Uber and Lyft told to reclassify worker after court ruling

| Oct 2, 2020 | Employee Rights |

Both Uber and Lyft hope that a California ballot initiative will deliver a preferred outcome because a recent court decision in the Golden State assuredly did not. A judge ordered that Uber and Lyft must follow state law and reclassify workers as employees. The ride-hailing companies wish to continue to classify workers as independent contractors.

Both Uber and Lyft intend to appeal the decision. However, recent legislation passed in California establishes very narrow parameters for the definition of an independent contractor. The judge cited that ride-hailing app drivers do not perform services outside of Lyft or Uber’s regular business.

If workers become employees, they would not receive a 1099 nor be deemed self-employed. Taxes would come out of their pay. Also, once reclassified as employees, ride-hailing app drivers become eligible for workers’ compensation and unemployment benefits under certain conditions.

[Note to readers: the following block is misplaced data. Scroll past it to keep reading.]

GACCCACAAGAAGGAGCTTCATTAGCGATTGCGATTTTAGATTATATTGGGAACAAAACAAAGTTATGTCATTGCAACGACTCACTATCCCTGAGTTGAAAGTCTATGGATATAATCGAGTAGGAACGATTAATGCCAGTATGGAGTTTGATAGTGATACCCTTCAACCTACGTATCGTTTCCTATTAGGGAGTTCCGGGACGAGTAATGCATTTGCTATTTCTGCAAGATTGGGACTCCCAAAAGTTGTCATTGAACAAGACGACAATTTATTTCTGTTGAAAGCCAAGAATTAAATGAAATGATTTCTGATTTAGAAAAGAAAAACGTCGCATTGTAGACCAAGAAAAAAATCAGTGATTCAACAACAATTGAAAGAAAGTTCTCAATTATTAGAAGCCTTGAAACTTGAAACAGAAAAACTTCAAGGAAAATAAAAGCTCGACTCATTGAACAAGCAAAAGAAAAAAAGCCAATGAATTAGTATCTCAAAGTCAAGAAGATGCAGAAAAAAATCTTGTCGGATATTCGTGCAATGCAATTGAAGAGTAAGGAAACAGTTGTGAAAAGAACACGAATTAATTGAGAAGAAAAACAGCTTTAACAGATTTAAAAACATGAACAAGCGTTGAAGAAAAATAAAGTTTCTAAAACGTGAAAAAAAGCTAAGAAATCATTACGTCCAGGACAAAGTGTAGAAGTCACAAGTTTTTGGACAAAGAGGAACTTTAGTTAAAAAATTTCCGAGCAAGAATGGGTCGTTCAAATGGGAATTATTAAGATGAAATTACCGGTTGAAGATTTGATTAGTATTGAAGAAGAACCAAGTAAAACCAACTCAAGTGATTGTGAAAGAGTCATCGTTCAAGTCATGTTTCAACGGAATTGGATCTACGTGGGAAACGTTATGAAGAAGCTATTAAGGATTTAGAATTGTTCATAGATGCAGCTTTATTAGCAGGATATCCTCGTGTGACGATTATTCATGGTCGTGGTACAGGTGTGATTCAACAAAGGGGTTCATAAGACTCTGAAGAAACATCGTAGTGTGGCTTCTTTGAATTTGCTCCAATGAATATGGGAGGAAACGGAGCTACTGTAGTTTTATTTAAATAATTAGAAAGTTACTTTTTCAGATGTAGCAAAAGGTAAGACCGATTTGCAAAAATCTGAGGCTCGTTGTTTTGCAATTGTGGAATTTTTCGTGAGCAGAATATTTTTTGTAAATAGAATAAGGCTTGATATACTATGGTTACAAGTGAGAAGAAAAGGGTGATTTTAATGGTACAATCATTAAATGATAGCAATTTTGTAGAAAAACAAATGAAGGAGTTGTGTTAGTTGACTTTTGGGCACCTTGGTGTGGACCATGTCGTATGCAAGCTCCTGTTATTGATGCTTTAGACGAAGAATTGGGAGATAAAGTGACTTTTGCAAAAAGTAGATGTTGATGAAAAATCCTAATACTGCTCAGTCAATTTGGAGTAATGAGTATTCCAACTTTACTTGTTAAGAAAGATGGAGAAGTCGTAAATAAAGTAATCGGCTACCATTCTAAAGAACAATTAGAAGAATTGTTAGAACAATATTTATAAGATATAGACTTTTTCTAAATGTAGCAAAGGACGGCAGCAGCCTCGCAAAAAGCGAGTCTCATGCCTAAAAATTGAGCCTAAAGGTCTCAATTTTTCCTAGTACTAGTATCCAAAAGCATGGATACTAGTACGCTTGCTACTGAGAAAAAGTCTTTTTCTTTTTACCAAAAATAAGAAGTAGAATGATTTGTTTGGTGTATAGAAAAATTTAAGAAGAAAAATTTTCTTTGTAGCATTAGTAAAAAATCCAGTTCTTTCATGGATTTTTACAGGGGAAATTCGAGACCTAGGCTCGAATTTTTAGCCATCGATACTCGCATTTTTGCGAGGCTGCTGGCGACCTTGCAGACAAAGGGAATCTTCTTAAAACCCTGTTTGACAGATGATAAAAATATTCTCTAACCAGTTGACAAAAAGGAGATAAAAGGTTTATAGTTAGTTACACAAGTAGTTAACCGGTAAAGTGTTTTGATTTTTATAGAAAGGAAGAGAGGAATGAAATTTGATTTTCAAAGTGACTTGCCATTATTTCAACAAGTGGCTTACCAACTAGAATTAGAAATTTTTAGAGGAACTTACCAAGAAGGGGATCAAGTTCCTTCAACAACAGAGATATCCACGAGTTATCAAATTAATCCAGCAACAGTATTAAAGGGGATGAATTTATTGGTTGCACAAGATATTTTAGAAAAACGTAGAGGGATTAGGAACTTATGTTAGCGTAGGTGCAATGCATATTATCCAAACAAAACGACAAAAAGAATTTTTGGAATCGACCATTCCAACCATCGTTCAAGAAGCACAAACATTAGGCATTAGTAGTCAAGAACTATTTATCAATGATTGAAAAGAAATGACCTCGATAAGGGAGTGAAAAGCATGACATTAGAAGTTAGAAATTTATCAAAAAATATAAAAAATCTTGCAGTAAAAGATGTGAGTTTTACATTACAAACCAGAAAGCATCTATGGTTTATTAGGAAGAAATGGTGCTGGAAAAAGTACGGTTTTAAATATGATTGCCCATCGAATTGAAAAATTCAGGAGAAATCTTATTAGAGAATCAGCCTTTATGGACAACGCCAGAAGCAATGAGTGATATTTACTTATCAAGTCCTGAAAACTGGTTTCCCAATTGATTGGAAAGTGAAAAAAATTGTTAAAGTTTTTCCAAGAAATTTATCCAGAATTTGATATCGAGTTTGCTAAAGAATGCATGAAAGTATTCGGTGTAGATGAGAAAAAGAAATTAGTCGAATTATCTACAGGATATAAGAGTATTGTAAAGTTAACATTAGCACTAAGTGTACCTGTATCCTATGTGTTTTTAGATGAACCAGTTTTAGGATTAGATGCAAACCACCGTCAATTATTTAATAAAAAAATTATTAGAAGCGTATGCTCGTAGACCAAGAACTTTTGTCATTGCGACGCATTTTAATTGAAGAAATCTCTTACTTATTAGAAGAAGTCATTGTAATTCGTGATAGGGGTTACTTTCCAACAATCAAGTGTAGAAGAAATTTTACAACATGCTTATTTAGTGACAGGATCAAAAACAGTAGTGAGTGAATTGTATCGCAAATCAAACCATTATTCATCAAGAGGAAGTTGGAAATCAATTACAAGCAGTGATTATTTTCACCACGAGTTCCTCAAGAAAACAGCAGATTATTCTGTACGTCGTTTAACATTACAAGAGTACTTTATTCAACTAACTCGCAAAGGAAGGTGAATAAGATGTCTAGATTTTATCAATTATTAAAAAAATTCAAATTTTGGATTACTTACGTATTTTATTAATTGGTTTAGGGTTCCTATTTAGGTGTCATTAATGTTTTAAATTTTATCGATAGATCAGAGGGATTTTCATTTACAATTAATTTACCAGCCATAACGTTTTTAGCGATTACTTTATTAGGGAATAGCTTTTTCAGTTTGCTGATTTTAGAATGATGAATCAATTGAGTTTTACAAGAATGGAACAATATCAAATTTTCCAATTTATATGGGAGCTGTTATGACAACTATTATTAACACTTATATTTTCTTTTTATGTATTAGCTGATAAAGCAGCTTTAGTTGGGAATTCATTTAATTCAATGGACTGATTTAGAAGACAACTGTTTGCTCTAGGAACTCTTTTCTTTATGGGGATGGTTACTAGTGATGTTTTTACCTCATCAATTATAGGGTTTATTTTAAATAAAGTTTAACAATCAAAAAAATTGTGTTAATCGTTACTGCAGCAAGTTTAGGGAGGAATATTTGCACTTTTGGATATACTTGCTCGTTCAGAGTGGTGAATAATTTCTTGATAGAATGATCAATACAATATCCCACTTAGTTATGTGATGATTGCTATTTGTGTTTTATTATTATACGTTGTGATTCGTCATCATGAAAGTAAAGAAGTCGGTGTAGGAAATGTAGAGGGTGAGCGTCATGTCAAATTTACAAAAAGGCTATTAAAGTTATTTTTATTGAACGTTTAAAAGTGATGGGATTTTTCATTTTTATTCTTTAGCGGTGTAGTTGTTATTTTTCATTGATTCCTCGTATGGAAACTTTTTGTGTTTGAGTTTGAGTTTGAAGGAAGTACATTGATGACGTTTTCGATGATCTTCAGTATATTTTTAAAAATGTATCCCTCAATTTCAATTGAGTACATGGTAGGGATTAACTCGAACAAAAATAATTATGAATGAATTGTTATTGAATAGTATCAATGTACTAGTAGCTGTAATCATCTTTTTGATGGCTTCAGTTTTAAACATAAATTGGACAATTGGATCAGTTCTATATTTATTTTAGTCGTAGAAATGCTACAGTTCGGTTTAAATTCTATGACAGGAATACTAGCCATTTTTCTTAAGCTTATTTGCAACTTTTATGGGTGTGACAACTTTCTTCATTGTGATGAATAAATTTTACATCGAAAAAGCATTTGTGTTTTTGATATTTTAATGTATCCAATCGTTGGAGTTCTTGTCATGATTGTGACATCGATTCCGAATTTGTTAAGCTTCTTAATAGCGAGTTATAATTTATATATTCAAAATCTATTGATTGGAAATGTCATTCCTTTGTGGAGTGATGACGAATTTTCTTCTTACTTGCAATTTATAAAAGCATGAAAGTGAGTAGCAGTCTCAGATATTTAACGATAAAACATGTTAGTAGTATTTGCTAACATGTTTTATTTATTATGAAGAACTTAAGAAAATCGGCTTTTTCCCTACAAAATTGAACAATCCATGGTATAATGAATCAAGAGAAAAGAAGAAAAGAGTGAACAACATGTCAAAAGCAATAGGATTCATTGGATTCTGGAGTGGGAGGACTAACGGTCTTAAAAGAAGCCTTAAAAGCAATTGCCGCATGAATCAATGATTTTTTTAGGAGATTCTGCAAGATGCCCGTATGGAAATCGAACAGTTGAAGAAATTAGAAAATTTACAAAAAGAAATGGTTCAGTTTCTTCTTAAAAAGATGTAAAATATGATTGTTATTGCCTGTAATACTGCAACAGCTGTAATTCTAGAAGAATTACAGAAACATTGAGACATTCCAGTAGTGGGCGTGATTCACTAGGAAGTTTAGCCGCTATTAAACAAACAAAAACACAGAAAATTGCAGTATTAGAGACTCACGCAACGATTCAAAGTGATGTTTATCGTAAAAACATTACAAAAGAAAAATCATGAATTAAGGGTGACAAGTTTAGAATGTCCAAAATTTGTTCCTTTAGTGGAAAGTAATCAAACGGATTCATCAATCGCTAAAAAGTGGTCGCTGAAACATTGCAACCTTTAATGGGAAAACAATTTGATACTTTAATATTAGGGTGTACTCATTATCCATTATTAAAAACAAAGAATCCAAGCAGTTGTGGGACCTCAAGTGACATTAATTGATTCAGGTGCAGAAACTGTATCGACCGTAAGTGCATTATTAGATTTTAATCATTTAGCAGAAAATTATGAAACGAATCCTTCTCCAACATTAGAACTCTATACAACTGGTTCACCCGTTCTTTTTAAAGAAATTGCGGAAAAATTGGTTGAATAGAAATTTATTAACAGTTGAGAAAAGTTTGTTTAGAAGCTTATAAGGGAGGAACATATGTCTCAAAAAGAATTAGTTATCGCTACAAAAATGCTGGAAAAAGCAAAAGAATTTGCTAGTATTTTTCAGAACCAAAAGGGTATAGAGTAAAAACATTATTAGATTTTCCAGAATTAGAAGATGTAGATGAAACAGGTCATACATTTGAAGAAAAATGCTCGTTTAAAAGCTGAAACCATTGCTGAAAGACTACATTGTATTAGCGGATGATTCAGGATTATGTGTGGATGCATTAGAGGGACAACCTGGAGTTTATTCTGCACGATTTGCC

Uber and Lyft do not want to bear the burden of the additional expenses of paying employees, and the two corporations doubtfully wish to see other states encouraged to follow California’s lead. Uber reported multi-billion-dollar losses repeatedly and appears unwilling to accept more losses. Both Uber and Lyft suggested that they may shut down California operations until the November ballot initiative vote occurs. Pulling out of the California market would leave roughly 200,000 drivers out of full- or part-time work.

The California legislature passed the law to address purported issues of worker misclassification. That is, employers hire workers as independent contractors when workers should be classified employees. Saving money on labor might be among the top reasons that employers engage in such a practice.

Regarding contractor vs. employee classification, Uber and Lyft suggest that not all drivers want to be employees. Some may prefer the flexibility that being an independent contractor provides. However, only employees may file for workers compensation or unemployment claims. Independent contractors could not file for these benefits if hurt on the job.